Non-small cell lung cancers with activating mutations in the epidermal growth factor receptor (EGFR) are highly responsive to EGFR tyrosine kinase inhibitors (TKIs), such as gefitinib and erlotinib. Such cancers are "addicted" to EGFR, and treatment with a TKI invariably leads to down-regulation of the PI3K-AKT-mTOR and MEK-ERK signaling pathways, resulting in apoptosis. Using a dual PI3K-mTOR inhibitor, NVP-BEZ235, we evaluated whether PI3K-mTOR inhibition alone induced apoptosis in these cancers. In contrast to HER2-amplified breast cancers, we found that PI3K-mTOR inhibition did not promote substantial apoptosis in the EGFR mutant lung cancers. However, blocking both PI3K-mTOR and MEK simultaneously led to apoptosis to similar levels as the EGFR TKIs, suggesting that down-regulation of these pathways may account for much of the apoptosis promoted by EGFR inhibition. In EGFR mutant lung cancers, down-regulation of both intracellular pathways converged on the BH3 family of proteins regulating apoptosis. PI3K inhibition led to down-regulation of Mcl-1, and MEK inhibition led to up-regulation of BIM. In fact, down-regulation of Mcl-1 by siRNA was sufficient to sensitize these cancers to single-agent MEK inhibitors. Surprisingly, an AKT inhibitor did not decrease Mcl-1 levels, and when combined with MEK inhibitors, failed to induce apoptosis. Importantly, we observed that the combination of PI3K-mTOR and MEK inhibitors effectively shrunk tumors in a transgenic and xenograft model of EGFR T790M-L858R cancers. These data indicate simultaneous inhibition of PI3K-mTOR and MEK signaling is an effective strategy for treating EGFR mutant lung cancers, including those with acquired resistance to EGFR TKIs.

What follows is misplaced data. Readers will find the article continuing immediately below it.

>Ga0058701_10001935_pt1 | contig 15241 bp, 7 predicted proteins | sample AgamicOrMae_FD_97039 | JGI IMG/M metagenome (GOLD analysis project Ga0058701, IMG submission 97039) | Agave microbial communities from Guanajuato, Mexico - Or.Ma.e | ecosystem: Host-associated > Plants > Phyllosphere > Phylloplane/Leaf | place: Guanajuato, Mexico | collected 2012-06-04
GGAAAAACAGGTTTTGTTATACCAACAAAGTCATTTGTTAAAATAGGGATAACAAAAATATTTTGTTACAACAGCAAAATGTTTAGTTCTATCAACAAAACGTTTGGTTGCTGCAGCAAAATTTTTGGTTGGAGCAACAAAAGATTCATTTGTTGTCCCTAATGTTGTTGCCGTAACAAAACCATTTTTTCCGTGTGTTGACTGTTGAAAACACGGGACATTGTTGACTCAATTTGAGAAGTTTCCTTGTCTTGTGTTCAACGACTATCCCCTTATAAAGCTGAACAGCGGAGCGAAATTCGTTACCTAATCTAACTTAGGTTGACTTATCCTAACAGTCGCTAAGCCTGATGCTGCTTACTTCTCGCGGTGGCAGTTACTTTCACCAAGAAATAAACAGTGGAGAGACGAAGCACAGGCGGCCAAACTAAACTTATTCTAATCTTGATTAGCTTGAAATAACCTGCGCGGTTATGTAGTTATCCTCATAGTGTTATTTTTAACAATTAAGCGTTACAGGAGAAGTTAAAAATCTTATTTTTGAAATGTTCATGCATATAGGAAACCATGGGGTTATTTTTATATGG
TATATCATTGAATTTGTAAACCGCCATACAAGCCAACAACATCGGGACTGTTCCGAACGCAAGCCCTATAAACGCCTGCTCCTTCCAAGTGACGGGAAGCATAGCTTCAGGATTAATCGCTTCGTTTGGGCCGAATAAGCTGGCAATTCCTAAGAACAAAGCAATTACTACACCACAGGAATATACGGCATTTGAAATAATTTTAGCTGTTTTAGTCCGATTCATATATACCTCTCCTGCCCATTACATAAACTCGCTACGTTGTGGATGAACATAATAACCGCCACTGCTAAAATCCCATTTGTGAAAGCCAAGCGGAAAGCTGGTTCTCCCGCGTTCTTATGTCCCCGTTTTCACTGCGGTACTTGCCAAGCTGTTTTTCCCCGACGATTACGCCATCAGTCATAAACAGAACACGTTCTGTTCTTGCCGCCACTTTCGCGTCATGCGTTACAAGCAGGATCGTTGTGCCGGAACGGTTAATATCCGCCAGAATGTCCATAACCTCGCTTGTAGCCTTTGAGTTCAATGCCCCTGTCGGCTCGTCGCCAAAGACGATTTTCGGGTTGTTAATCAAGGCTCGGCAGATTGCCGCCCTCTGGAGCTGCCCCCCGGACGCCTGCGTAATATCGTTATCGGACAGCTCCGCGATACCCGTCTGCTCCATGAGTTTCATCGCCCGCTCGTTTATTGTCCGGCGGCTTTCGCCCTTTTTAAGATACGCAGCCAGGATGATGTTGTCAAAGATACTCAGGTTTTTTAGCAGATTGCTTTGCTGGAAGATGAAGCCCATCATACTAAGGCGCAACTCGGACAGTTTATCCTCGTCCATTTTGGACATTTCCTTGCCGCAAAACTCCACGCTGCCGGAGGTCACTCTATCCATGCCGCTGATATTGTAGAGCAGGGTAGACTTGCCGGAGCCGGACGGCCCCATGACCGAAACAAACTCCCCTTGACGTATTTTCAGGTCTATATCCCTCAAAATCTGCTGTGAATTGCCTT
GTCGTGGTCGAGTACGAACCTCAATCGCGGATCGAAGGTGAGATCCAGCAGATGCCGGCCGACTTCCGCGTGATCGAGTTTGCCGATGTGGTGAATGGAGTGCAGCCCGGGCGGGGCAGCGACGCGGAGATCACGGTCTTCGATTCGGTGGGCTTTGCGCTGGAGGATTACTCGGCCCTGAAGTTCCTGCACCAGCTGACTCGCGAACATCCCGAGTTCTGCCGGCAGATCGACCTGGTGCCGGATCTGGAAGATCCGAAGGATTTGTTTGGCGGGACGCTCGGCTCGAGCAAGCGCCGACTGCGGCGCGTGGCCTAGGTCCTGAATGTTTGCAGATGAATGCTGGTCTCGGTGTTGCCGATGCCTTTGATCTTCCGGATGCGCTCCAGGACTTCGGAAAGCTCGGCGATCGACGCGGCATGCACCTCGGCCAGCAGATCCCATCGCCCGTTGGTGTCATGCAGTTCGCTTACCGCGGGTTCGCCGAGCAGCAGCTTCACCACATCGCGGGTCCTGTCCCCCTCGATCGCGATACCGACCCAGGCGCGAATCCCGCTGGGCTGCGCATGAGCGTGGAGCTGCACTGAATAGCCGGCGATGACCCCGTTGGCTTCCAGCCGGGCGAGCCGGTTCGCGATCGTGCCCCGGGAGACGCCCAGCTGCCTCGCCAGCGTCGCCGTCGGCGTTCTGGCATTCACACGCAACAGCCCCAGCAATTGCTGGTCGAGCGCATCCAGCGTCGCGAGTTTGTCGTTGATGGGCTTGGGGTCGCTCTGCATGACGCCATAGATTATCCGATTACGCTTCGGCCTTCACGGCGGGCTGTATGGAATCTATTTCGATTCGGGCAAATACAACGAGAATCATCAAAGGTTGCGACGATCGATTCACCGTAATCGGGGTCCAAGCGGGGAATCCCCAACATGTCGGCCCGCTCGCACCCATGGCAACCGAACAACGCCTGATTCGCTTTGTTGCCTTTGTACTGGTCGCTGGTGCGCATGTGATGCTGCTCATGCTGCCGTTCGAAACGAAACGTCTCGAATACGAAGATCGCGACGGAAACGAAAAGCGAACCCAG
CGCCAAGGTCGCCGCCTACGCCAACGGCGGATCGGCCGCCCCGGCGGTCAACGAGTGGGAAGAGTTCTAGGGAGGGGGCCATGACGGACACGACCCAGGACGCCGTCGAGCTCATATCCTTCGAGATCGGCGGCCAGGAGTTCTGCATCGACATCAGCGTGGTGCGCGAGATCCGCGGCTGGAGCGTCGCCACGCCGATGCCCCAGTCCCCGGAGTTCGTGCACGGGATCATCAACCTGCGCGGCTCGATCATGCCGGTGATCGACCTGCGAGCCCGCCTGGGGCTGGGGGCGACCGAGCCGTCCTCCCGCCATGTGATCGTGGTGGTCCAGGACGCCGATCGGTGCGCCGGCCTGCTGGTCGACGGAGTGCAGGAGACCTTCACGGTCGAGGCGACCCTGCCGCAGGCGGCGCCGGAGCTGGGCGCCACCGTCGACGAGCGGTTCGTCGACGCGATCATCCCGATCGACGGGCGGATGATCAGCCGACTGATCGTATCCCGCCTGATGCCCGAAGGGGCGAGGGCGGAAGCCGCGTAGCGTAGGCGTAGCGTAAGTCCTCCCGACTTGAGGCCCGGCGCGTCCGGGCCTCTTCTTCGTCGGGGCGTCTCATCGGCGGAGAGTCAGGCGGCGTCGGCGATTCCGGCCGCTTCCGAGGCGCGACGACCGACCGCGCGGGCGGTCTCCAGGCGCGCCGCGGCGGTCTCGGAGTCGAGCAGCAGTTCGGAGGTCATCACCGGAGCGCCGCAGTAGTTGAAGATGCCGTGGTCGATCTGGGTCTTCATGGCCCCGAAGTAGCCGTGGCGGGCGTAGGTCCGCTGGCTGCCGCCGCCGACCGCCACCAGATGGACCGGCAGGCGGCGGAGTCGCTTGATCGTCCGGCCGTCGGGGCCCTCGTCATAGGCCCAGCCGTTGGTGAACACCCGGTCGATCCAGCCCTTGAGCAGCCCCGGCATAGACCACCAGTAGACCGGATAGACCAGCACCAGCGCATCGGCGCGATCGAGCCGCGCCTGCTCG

|Number of pages||6|
|Journal||Proceedings of the National Academy of Sciences of the United States of America|
|State||Published - 17 Nov 2009|
- Acquired resistance